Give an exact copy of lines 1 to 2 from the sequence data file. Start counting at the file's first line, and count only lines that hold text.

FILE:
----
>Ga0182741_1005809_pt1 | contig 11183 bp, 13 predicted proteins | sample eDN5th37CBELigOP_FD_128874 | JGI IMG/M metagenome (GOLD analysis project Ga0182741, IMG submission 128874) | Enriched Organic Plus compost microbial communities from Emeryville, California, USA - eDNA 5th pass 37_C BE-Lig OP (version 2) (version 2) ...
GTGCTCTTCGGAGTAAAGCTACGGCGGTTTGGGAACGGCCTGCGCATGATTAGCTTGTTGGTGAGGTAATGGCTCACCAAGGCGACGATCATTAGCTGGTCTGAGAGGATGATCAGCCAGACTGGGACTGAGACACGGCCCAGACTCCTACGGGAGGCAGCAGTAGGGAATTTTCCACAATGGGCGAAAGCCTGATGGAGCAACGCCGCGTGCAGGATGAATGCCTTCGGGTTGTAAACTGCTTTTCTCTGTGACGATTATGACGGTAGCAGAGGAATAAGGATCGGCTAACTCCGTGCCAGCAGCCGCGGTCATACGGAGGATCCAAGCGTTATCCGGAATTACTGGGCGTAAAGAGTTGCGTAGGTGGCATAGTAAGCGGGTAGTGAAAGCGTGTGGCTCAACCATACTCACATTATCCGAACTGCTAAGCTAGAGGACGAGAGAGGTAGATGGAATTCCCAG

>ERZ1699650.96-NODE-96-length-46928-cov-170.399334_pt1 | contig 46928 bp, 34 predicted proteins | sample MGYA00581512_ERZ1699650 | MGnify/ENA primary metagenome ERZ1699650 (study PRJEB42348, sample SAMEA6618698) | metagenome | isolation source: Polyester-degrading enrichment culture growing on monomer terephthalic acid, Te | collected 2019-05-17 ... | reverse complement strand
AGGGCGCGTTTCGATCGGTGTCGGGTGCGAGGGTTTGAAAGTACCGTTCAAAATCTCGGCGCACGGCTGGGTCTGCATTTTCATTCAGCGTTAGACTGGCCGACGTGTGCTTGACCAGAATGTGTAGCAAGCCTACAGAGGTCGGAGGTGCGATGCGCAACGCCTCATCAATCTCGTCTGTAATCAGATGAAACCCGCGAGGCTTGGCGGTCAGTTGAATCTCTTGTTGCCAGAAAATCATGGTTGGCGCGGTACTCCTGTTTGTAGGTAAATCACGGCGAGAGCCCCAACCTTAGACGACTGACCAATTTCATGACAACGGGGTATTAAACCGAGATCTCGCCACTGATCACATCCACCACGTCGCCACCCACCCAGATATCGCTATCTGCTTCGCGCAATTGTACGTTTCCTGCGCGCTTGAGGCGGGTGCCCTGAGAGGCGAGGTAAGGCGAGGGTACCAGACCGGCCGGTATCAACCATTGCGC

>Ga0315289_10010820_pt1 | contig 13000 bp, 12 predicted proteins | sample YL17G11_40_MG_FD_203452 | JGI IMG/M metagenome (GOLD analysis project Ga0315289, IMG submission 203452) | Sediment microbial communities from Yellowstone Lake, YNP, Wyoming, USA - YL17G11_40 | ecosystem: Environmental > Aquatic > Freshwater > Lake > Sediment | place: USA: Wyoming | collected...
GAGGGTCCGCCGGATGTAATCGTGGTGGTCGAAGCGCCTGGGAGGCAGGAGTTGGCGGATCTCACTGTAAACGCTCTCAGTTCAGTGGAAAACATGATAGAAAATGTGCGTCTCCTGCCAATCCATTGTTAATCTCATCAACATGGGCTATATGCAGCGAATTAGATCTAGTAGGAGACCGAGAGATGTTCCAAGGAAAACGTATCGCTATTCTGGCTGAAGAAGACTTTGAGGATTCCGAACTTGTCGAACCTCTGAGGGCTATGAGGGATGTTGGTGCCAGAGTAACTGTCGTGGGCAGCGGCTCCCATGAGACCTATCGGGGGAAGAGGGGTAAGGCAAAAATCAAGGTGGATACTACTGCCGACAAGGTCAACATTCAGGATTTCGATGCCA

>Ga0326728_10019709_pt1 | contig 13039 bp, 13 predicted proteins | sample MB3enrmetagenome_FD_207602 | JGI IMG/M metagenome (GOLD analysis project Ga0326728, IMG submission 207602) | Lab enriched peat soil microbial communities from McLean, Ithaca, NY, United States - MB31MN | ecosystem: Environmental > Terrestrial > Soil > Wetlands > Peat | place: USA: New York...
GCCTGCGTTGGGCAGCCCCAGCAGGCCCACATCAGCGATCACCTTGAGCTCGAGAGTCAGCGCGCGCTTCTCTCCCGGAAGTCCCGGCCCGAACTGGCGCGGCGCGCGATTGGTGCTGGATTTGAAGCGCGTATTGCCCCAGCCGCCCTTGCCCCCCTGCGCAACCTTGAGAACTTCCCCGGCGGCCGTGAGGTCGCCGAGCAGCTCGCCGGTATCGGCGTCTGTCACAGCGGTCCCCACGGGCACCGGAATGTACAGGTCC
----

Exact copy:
>Ga0182741_1005809_pt1 | contig 11183 bp, 13 predicted proteins | sample eDN5th37CBELigOP_FD_128874 | JGI IMG/M metagenome (GOLD analysis project Ga0182741, IMG submission 128874) | Enriched Organic Plus compost microbial communities from Emeryville, California, USA - eDNA 5th pass 37_C BE-Lig OP (version 2) (version 2) ...
GTGCTCTTCGGAGTAAAGCTACGGCGGTTTGGGAACGGCCTGCGCATGATTAGCTTGTTGGTGAGGTAATGGCTCACCAAGGCGACGATCATTAGCTGGTCTGAGAGGATGATCAGCCAGACTGGGACTGAGACACGGCCCAGACTCCTACGGGAGGCAGCAGTAGGGAATTTTCCACAATGGGCGAAAGCCTGATGGAGCAACGCCGCGTGCAGGATGAATGCCTTCGGGTTGTAAACTGCTTTTCTCTGTGACGATTATGACGGTAGCAGAGGAATAAGGATCGGCTAACTCCGTGCCAGCAGCCGCGGTCATACGGAGGATCCAAGCGTTATCCGGAATTACTGGGCGTAAAGAGTTGCGTAGGTGGCATAGTAAGCGGGTAGTGAAAGCGTGTGGCTCAACCATACTCACATTATCCGAACTGCTAAGCTAGAGGACGAGAGAGGTAGATGGAATTCCCAG